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Common Core Standards: ELA - Literacy

Grade 9-10

Reading RST.9-10.3

RST.9-10.3. Follow precisely a complex, multistep procedure when carrying out experiments, taking measurements, or performing technical tasks, attending to special cases or exceptions defined in the text.

Set the Stage

In order to safely conduct experiments in science class, students must be able to read and understand the steps required. At times these procedures may be complex, so close reading skills are important here. Publishers tend to make the layout of a lab experiment pages similar, no matter the content, so teaching students to use headings and diagrams as part of their reading strategies will help them to accurately follow the procedure. Let’s bond with your students over this one.

Example

Dress Rehearsal

Your chemistry teacher has asked you to demonstrate your ability to follow directions and complete tasks while conducting an experiment. You must first be able to correctly decipher what the experiment is asking you to do. Lab experiment instructions, in general, include the following: background information, the research question, a list of materials, safety precautions, procedures, analysis, and conclusions. Sounds pretty straightforward, right?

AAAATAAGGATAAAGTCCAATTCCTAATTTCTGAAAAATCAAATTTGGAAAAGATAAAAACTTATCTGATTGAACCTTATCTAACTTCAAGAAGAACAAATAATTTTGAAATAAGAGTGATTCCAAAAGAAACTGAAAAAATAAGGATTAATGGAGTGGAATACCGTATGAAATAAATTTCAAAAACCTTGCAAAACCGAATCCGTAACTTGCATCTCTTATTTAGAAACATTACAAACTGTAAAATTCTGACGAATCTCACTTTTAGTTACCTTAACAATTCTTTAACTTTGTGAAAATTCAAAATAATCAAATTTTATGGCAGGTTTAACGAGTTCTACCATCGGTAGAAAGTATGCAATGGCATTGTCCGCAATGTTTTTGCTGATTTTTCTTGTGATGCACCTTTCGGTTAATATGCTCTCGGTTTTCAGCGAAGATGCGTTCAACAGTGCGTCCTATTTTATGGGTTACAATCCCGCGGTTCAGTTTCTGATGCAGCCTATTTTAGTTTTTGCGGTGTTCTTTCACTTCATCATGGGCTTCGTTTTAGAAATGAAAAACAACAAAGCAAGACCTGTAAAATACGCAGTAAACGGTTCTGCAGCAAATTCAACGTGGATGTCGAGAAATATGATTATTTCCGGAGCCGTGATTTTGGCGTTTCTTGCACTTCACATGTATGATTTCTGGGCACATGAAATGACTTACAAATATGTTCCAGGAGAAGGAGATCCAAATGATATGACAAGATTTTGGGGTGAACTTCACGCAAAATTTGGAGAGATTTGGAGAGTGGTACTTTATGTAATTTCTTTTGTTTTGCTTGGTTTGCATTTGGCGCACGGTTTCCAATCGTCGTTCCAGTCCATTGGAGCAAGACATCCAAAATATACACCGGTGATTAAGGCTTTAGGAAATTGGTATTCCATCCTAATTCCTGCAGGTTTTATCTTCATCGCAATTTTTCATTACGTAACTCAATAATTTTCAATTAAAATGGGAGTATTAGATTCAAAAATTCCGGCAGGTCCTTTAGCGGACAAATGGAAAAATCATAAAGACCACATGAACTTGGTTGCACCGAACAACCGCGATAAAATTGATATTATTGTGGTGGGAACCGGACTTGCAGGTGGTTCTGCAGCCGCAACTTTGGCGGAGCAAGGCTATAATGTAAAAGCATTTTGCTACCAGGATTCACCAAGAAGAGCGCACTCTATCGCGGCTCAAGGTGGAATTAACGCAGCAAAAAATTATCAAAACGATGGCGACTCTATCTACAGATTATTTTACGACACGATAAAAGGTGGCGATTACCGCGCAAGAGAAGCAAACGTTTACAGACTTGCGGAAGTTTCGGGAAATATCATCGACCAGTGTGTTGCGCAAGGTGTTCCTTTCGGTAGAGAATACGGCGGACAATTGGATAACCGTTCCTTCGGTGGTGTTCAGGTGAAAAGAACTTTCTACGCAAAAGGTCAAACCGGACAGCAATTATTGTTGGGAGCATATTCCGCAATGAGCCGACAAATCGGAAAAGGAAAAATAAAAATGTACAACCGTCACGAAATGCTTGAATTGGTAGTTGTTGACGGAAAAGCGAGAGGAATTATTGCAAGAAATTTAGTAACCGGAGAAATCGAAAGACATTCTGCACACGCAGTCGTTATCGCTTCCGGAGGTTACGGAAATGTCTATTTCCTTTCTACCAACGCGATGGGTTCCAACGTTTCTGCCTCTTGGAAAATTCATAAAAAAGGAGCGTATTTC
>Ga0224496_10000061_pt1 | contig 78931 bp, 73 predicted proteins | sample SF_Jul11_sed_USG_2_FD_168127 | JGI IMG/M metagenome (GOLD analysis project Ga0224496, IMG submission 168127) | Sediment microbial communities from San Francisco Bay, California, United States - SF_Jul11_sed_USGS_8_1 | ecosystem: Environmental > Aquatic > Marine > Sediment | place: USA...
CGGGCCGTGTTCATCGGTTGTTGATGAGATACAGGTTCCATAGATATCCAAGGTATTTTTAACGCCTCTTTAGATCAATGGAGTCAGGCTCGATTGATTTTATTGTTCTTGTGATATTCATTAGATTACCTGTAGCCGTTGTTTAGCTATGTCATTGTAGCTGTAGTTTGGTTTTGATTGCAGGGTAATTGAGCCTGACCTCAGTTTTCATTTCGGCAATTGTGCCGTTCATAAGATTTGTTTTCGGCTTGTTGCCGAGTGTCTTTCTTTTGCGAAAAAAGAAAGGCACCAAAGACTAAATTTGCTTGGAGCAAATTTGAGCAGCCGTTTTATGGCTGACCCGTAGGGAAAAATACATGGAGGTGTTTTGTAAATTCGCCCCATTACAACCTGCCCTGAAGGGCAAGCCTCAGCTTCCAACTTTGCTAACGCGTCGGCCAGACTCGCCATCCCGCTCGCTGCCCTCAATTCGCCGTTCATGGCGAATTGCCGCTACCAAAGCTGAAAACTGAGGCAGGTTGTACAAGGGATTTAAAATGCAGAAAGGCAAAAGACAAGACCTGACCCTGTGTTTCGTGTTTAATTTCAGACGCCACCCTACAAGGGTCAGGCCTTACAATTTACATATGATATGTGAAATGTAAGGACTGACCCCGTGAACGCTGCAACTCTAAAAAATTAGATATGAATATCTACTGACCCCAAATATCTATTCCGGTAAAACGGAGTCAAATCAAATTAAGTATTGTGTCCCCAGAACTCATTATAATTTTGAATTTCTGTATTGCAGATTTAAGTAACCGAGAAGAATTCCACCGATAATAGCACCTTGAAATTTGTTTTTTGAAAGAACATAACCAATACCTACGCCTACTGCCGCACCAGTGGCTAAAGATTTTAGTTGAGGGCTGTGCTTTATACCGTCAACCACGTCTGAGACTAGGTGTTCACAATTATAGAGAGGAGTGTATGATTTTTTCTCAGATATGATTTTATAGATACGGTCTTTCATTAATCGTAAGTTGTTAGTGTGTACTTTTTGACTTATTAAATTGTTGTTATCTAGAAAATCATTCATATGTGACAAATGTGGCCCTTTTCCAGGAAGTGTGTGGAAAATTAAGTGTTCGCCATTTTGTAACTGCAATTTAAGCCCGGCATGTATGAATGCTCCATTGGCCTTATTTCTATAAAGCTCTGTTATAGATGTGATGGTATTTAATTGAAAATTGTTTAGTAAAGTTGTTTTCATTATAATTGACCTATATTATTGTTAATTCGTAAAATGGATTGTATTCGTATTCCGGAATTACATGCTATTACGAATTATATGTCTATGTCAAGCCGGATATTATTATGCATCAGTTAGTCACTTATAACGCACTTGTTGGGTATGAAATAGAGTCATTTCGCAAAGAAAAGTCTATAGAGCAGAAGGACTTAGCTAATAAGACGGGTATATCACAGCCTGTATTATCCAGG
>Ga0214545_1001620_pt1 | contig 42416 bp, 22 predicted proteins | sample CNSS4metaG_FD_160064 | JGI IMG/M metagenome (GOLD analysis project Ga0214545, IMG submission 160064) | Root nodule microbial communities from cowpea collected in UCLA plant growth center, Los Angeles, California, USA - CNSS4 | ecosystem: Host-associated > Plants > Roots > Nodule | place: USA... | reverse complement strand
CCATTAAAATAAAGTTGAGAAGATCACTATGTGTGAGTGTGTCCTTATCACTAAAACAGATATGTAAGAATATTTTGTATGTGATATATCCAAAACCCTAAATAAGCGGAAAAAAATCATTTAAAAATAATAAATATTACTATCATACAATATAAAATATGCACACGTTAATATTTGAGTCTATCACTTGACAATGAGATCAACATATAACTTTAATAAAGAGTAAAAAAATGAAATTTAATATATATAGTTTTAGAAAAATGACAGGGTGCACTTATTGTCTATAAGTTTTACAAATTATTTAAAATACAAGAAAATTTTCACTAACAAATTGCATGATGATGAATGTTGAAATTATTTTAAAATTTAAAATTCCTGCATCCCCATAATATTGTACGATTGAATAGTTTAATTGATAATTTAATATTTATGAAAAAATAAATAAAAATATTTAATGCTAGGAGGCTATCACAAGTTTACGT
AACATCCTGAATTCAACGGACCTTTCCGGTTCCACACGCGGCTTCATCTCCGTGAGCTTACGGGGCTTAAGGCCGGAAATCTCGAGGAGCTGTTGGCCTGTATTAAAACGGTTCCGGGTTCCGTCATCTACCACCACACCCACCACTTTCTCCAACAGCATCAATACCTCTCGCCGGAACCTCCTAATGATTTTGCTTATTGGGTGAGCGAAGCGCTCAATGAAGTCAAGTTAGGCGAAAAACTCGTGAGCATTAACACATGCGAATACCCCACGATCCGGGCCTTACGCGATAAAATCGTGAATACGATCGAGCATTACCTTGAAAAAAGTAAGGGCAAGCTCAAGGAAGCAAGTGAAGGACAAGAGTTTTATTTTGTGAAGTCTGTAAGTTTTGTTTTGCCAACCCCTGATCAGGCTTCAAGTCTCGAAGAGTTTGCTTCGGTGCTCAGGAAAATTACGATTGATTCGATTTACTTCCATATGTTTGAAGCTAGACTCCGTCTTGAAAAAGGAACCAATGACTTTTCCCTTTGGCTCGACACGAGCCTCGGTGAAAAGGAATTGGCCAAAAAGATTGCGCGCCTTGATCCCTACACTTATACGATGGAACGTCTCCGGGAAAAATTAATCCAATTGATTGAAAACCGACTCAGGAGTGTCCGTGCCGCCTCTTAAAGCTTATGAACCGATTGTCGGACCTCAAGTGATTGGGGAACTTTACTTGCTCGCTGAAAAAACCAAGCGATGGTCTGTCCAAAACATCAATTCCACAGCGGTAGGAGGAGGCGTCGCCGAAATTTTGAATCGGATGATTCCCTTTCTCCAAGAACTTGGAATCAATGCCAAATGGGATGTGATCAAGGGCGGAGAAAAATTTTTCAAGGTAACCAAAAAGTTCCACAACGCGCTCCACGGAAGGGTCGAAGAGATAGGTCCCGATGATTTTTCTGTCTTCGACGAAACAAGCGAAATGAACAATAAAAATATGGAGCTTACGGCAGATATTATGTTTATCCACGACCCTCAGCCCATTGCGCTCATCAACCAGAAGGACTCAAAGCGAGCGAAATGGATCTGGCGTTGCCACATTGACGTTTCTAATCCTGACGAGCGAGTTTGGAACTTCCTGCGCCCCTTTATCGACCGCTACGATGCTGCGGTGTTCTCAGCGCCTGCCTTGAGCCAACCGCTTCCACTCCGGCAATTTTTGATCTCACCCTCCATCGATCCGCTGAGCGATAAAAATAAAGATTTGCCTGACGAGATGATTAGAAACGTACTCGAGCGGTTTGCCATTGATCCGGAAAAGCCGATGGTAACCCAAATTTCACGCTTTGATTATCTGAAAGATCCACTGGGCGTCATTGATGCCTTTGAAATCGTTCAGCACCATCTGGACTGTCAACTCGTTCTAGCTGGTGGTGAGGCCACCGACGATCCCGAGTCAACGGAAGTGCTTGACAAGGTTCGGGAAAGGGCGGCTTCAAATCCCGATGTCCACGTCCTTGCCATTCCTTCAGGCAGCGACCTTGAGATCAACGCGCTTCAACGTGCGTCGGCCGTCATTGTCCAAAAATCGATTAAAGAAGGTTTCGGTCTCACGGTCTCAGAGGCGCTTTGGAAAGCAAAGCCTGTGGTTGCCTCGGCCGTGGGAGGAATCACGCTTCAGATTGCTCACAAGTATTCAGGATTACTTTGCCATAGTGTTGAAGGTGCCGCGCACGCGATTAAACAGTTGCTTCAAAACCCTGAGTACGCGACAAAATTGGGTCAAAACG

Reading the background information is key in understanding what the experiment is about and what conclusions you might draw. Next, you must understand what the research question is asking. For example, if the question is, “Can the physical properties of a compound indicate that they have ionic bonds?” you would need to be able to define physical properties, compound, and ionic bond. Naturally, you have already learned about these concepts; now you’re reading to apply them.

A materials list is always provided. Sort of like a grocery list your mom gives you. Your teacher will have set these materials out for you at your work station. Be sure that everything is there before you start the experiment. Collect any missing items. 

Safety is primary during scientific work, so be sure to take the proper precautions. These might include wearing safety glasses or protective clothing and reviewing warnings about extreme heat, open flames, and chemical irritants. You’re sure to feel like Einstein in your science garb. Read the lab safety form provided. Hand washing is always a must after lab work. Chemicals are not a welcome addition to your lunch.